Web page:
This time last year we were driving up the coast of Connecticut, Massachusetts, and Maine on a babymoon thinking parenthood can’t possibly be as hard as they say. My, my, my how different a year can look.
While whirling through Boston, we stopped for ice cream at Toscanini’s per Five and Spice’s recommendation. I probably ordered my usual—cookies and cream. Kev, who always tries something new as well as every flavor on the menu (if you see him coming hide your sample spoons), ordered oatmeal ice cream. I’d never heard or thought of such a thing. It blew my mind. But maybe not as much as the poster on the bulletin board advertising a $100 workshop to make your own cell phone. We were in MIT territory.
I’d like to think recreating oatmeal ice cream requires the same mental brilliance as building a cell phone. I’d also like to think eating oatmeal ice cream has the same health benefits as my morning oats.
In the wise words of Dr. Suess, “Think left and think right and think low and think high. Oh, the Thinks you can think up if only you try.” In that case, this ice cream is brilliant and healthy. (Let’s hope Hallie doesn’t inherit my reasoning skills.)
Back in the lab, I started with a vanilla ice cream base and overnight soaked oats, that so often grace my summer mornings. The verdict: too starchy in texture and flavor. I fell back on the always trusty very, very best oatmeal from Megan. Then let it steep, steep away. And the result: oaty, nutty, toasted goodness. Afterwards I was only wishing I had speckled it with mini chocolate chips. There’s always a next time and a next time and a next time.
About those cones—I got a waffle cone griddle for christmas that I’ve been harboring away for warmer months. I’m still learning the ins and outs of cone making, which I’m trying to perfect by the time we move to Minneapolis in 3 short weeks. Hopefully they’ll help in the friend making department.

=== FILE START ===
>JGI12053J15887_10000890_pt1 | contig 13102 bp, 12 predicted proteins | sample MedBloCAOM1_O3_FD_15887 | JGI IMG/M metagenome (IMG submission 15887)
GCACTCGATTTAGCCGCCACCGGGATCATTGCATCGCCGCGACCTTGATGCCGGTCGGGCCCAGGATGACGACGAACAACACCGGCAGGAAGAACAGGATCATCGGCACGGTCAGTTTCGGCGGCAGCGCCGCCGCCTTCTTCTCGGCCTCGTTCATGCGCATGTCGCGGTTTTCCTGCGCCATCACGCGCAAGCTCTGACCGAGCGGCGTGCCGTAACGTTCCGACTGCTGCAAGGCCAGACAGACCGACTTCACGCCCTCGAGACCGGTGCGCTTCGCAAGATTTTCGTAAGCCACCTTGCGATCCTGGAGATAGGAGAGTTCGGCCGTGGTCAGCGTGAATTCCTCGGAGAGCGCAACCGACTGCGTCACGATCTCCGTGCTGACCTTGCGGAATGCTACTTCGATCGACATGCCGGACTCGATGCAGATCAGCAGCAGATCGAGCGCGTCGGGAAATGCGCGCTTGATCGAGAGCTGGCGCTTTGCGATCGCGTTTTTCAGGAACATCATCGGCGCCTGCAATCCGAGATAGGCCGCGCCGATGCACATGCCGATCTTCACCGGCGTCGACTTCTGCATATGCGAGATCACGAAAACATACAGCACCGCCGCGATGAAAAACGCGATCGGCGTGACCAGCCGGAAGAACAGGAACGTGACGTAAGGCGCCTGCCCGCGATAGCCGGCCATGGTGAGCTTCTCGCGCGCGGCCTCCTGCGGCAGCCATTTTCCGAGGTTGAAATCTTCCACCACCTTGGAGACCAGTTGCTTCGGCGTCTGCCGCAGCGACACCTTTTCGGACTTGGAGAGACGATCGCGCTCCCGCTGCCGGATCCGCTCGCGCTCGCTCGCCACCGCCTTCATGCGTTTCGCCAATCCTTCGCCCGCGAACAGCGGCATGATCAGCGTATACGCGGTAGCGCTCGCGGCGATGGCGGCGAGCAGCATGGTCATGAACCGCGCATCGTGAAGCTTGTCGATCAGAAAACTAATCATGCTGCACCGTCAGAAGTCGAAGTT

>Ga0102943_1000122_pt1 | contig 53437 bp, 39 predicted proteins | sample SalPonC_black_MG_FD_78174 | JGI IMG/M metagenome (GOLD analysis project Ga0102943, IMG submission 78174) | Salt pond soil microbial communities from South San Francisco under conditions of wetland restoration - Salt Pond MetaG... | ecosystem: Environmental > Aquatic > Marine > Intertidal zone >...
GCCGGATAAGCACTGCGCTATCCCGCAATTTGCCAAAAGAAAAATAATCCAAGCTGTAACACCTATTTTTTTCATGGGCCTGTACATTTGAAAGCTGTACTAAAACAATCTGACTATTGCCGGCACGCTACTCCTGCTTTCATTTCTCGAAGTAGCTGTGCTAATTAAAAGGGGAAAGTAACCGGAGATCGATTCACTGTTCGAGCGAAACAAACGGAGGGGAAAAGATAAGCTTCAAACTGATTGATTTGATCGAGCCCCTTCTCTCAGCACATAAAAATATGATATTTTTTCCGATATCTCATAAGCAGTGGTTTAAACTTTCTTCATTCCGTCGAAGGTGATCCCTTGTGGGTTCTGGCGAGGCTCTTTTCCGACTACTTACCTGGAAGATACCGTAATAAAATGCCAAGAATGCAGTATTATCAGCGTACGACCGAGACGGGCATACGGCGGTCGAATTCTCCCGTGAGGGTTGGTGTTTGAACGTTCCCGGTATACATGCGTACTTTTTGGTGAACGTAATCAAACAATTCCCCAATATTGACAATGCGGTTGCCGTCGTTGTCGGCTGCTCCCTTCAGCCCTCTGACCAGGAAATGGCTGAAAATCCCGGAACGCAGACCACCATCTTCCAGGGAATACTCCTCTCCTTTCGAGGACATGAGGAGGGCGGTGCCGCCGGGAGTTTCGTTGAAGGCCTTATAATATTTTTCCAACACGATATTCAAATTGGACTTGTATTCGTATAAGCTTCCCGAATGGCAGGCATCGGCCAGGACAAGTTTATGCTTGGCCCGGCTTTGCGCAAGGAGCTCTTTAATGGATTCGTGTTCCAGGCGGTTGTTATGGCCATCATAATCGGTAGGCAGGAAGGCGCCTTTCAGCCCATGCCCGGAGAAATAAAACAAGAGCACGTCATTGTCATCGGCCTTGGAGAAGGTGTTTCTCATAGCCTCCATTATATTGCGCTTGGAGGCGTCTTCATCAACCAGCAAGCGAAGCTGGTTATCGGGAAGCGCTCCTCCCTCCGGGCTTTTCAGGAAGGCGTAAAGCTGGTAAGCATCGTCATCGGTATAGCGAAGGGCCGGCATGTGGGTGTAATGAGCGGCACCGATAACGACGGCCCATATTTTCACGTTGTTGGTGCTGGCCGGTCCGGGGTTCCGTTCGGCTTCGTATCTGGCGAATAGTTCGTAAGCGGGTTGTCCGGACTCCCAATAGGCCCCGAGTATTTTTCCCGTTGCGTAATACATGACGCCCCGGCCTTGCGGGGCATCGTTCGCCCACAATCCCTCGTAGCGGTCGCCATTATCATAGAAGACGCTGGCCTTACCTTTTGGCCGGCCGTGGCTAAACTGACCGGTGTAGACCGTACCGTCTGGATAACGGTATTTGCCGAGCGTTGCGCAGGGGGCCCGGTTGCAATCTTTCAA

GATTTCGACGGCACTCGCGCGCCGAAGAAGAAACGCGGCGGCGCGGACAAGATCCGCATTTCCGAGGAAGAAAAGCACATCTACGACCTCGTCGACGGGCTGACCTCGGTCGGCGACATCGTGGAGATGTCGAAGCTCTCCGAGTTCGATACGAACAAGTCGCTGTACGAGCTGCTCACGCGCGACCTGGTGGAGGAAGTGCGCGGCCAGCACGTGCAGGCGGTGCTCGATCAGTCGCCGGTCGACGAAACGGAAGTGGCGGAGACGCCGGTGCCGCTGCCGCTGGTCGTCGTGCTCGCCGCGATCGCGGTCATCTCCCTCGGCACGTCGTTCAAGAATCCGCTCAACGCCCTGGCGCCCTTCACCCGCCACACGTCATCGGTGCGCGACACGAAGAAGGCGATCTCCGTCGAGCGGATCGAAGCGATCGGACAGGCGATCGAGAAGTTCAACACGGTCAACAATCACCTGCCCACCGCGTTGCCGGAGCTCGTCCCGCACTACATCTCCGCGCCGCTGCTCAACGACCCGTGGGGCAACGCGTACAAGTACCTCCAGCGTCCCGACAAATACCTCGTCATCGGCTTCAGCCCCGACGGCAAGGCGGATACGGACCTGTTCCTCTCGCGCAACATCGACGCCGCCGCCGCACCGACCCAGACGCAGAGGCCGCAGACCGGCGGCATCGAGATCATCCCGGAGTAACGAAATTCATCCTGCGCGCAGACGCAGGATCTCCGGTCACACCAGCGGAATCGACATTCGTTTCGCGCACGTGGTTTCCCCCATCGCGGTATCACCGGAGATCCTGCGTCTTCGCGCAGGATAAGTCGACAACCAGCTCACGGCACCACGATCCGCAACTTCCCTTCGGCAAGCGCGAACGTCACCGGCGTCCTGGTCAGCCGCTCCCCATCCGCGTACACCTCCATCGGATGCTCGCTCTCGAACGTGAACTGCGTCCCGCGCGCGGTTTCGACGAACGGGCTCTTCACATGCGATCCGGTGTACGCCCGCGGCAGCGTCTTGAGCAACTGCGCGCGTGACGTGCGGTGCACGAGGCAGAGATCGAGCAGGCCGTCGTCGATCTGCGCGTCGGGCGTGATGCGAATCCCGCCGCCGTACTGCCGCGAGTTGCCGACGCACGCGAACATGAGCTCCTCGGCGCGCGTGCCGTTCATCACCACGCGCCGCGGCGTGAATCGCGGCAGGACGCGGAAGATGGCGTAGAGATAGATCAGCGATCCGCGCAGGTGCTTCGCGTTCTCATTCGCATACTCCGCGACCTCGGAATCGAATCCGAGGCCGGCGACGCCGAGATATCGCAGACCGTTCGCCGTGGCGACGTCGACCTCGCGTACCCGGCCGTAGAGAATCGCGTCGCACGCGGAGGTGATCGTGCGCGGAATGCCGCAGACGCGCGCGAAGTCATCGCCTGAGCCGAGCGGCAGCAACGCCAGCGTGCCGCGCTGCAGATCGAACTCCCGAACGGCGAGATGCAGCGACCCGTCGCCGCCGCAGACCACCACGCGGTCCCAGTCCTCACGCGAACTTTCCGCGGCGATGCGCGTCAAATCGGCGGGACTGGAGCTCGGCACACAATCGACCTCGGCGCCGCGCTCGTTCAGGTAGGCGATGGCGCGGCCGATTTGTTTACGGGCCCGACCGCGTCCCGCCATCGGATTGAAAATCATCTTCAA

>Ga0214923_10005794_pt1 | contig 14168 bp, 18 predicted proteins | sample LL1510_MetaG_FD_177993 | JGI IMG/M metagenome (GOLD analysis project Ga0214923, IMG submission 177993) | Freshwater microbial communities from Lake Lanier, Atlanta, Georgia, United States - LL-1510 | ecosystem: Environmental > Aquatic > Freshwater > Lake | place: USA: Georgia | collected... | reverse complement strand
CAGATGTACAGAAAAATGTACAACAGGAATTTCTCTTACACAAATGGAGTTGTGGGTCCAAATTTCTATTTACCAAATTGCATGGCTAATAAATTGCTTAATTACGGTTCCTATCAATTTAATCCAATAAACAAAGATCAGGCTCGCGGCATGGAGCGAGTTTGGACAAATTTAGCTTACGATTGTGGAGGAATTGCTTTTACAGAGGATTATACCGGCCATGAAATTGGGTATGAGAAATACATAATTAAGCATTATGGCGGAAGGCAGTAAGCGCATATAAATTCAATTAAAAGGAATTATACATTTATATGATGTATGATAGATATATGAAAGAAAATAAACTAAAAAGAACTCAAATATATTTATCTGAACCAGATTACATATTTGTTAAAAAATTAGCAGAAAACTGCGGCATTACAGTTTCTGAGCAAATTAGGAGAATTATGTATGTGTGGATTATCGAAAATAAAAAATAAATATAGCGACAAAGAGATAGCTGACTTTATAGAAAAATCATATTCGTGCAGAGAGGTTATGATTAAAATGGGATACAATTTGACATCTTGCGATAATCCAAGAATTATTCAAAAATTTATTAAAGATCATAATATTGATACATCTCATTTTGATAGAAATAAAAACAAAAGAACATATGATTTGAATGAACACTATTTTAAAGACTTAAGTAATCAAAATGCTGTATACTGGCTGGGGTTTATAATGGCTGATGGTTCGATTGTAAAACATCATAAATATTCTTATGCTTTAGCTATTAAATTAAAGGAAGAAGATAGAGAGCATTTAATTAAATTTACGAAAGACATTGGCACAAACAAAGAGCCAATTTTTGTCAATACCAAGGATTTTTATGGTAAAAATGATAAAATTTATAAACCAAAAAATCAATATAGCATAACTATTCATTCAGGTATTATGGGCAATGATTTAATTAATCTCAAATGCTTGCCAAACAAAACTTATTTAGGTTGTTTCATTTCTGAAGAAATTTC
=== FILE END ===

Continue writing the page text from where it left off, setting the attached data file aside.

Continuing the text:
Ok, I should really put the cones down and start packing now. This may actually be my most brilliant idea. “Oh, the Thinks you can think up if only you try.” It’s not all fun and games Dr. Suess.
Make the oatmeal. In a skillet, melt butter. Pour in oats and toast until fragrant, about 4 minutes. Remove oats from pan. Into the skillet, sprinkle salt and cinnamon. Add liquid and turn heat to medium-high. Bring to a simmer. Add oats back in. Cover, remove from heat, swirling once to make sure oats are covered in liquid. Allow to sit, untouched, for at least 8 minutes.
Meanwhile, make the ice cream. Into a medium-sized saucepan, add milk, heavy cream, sugars, and salt. Whisk to combine. Heat on medium heat to a simmer. Meanwhile, crack egg yolks into a bowl and whisk until pale and foamy. Once the cream has come to a low simmer, measure out about 1 cup and whisk vigorously into the eggs to temper so as not to curdle the eggs. Pour mixture into the saucepan, again whisking constantly to temper. Cook until the mixture just begins to thicken and can lightly coat the back of a spoon.
Remove from heat. Add oats into the cream mixture and steep for at least 30 minutes or up to an hour.
For a less oaty flavor, pour the mixture through a fine-mesh sieve, discarding oats. For a stronger oat flavor, pour the mixture into a blender and blend on high for about 30 seconds. Pour through a fine-mesh sieve, gently pressing the pulp. Discard oat remains or make pancakes with them?
Chill ice cream in the fridge until ready to make. Make ice cream according to machine instructions. Ice cream is best after an overnight freeze post churning.